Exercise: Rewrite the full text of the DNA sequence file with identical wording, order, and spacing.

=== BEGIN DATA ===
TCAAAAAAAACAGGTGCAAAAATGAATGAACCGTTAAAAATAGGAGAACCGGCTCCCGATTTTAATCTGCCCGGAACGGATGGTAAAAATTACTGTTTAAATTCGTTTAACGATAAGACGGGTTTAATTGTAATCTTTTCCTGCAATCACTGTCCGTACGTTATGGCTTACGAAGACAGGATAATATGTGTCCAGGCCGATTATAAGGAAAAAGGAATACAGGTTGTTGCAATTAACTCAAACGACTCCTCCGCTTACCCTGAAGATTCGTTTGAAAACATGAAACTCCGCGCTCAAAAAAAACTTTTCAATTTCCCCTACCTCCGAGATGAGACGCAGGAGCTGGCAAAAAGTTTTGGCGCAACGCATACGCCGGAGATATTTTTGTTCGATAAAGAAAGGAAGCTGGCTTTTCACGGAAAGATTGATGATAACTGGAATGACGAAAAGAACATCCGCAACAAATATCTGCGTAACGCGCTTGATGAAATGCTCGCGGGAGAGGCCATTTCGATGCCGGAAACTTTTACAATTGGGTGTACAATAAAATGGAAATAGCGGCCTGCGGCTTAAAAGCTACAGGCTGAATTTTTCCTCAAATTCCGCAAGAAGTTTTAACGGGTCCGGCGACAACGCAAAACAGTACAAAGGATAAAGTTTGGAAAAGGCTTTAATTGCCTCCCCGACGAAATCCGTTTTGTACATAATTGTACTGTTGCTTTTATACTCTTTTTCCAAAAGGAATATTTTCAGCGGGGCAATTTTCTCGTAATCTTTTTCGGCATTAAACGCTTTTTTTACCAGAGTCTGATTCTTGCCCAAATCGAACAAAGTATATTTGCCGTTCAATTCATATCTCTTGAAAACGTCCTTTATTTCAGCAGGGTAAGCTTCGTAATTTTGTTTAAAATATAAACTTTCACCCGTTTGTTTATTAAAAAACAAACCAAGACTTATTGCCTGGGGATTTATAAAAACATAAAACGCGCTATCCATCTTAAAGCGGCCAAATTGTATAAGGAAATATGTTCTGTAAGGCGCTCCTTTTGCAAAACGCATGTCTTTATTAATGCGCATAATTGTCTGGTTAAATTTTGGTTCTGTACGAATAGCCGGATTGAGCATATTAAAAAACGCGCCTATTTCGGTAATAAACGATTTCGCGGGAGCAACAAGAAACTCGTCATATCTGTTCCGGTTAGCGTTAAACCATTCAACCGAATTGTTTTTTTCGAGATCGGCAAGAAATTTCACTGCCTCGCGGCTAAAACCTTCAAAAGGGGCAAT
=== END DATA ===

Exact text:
TCAAAAAAAACAGGTGCAAAAATGAATGAACCGTTAAAAATAGGAGAACCGGCTCCCGATTTTAATCTGCCCGGAACGGATGGTAAAAATTACTGTTTAAATTCGTTTAACGATAAGACGGGTTTAATTGTAATCTTTTCCTGCAATCACTGTCCGTACGTTATGGCTTACGAAGACAGGATAATATGTGTCCAGGCCGATTATAAGGAAAAAGGAATACAGGTTGTTGCAATTAACTCAAACGACTCCTCCGCTTACCCTGAAGATTCGTTTGAAAACATGAAACTCCGCGCTCAAAAAAAACTTTTCAATTTCCCCTACCTCCGAGATGAGACGCAGGAGCTGGCAAAAAGTTTTGGCGCAACGCATACGCCGGAGATATTTTTGTTCGATAAAGAAAGGAAGCTGGCTTTTCACGGAAAGATTGATGATAACTGGAATGACGAAAAGAACATCCGCAACAAATATCTGCGTAACGCGCTTGATGAAATGCTCGCGGGAGAGGCCATTTCGATGCCGGAAACTTTTACAATTGGGTGTACAATAAAATGGAAATAGCGGCCTGCGGCTTAAAAGCTACAGGCTGAATTTTTCCTCAAATTCCGCAAGAAGTTTTAACGGGTCCGGCGACAACGCAAAACAGTACAAAGGATAAAGTTTGGAAAAGGCTTTAATTGCCTCCCCGACGAAATCCGTTTTGTACATAATTGTACTGTTGCTTTTATACTCTTTTTCCAAAAGGAATATTTTCAGCGGGGCAATTTTCTCGTAATCTTTTTCGGCATTAAACGCTTTTTTTACCAGAGTCTGATTCTTGCCCAAATCGAACAAAGTATATTTGCCGTTCAATTCATATCTCTTGAAAACGTCCTTTATTTCAGCAGGGTAAGCTTCGTAATTTTGTTTAAAATATAAACTTTCACCCGTTTGTTTATTAAAAAACAAACCAAGACTTATTGCCTGGGGATTTATAAAAACATAAAACGCGCTATCCATCTTAAAGCGGCCAAATTGTATAAGGAAATATGTTCTGTAAGGCGCTCCTTTTGCAAAACGCATGTCTTTATTAATGCGCATAATTGTCTGGTTAAATTTTGGTTCTGTACGAATAGCCGGATTGAGCATATTAAAAAACGCGCCTATTTCGGTAATAAACGATTTCGCGGGAGCAACAAGAAACTCGTCATATCTGTTCCGGTTAGCGTTAAACCATTCAACCGAATTGTTTTTTTCGAGATCGGCAAGAAATTTCACTGCCTCGCGGCTAAAACCTTCAAAAGGGGCAAT